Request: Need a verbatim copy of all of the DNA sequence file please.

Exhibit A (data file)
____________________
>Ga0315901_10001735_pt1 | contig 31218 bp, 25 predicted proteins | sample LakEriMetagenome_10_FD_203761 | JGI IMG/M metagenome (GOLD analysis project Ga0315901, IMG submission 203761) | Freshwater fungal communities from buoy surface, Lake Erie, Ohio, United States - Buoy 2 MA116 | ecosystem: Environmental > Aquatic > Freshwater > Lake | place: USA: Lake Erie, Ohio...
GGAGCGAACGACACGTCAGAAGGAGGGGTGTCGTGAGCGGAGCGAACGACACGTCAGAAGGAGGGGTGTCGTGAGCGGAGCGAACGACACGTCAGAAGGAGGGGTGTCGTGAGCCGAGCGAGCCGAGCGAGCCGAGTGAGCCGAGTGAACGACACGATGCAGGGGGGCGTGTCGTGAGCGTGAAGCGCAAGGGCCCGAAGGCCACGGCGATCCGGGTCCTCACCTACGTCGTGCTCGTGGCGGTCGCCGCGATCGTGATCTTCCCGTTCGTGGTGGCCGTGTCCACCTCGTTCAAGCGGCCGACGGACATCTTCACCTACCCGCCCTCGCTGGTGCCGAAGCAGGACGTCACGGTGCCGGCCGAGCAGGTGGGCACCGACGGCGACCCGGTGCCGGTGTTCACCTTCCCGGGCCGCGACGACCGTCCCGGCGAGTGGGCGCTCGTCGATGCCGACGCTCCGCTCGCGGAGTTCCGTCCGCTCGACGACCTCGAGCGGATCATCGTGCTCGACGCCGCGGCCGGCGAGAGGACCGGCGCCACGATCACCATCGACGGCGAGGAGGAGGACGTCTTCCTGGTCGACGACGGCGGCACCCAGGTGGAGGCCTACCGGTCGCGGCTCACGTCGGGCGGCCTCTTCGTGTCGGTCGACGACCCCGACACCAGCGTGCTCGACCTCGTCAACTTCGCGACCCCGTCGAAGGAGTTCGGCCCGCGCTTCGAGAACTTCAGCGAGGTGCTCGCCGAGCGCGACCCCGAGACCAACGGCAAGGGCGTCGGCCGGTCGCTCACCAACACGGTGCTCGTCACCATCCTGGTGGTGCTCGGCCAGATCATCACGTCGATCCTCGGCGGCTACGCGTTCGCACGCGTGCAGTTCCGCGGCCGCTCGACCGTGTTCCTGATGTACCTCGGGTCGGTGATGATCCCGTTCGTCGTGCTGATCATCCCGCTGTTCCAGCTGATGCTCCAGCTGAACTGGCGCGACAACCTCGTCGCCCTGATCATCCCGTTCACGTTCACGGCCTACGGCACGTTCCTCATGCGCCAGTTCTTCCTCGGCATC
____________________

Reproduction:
>Ga0315901_10001735_pt1 | contig 31218 bp, 25 predicted proteins | sample LakEriMetagenome_10_FD_203761 | JGI IMG/M metagenome (GOLD analysis project Ga0315901, IMG submission 203761) | Freshwater fungal communities from buoy surface, Lake Erie, Ohio, United States - Buoy 2 MA116 | ecosystem: Environmental > Aquatic > Freshwater > Lake | place: USA: Lake Erie, Ohio...
GGAGCGAACGACACGTCAGAAGGAGGGGTGTCGTGAGCGGAGCGAACGACACGTCAGAAGGAGGGGTGTCGTGAGCGGAGCGAACGACACGTCAGAAGGAGGGGTGTCGTGAGCCGAGCGAGCCGAGCGAGCCGAGTGAGCCGAGTGAACGACACGATGCAGGGGGGCGTGTCGTGAGCGTGAAGCGCAAGGGCCCGAAGGCCACGGCGATCCGGGTCCTCACCTACGTCGTGCTCGTGGCGGTCGCCGCGATCGTGATCTTCCCGTTCGTGGTGGCCGTGTCCACCTCGTTCAAGCGGCCGACGGACATCTTCACCTACCCGCCCTCGCTGGTGCCGAAGCAGGACGTCACGGTGCCGGCCGAGCAGGTGGGCACCGACGGCGACCCGGTGCCGGTGTTCACCTTCCCGGGCCGCGACGACCGTCCCGGCGAGTGGGCGCTCGTCGATGCCGACGCTCCGCTCGCGGAGTTCCGTCCGCTCGACGACCTCGAGCGGATCATCGTGCTCGACGCCGCGGCCGGCGAGAGGACCGGCGCCACGATCACCATCGACGGCGAGGAGGAGGACGTCTTCCTGGTCGACGACGGCGGCACCCAGGTGGAGGCCTACCGGTCGCGGCTCACGTCGGGCGGCCTCTTCGTGTCGGTCGACGACCCCGACACCAGCGTGCTCGACCTCGTCAACTTCGCGACCCCGTCGAAGGAGTTCGGCCCGCGCTTCGAGAACTTCAGCGAGGTGCTCGCCGAGCGCGACCCCGAGACCAACGGCAAGGGCGTCGGCCGGTCGCTCACCAACACGGTGCTCGTCACCATCCTGGTGGTGCTCGGCCAGATCATCACGTCGATCCTCGGCGGCTACGCGTTCGCACGCGTGCAGTTCCGCGGCCGCTCGACCGTGTTCCTGATGTACCTCGGGTCGGTGATGATCCCGTTCGTCGTGCTGATCATCCCGCTGTTCCAGCTGATGCTCCAGCTGAACTGGCGCGACAACCTCGTCGCCCTGATCATCCCGTTCACGTTCACGGCCTACGGCACGTTCCTCATGCGCCAGTTCTTCCTCGGCATC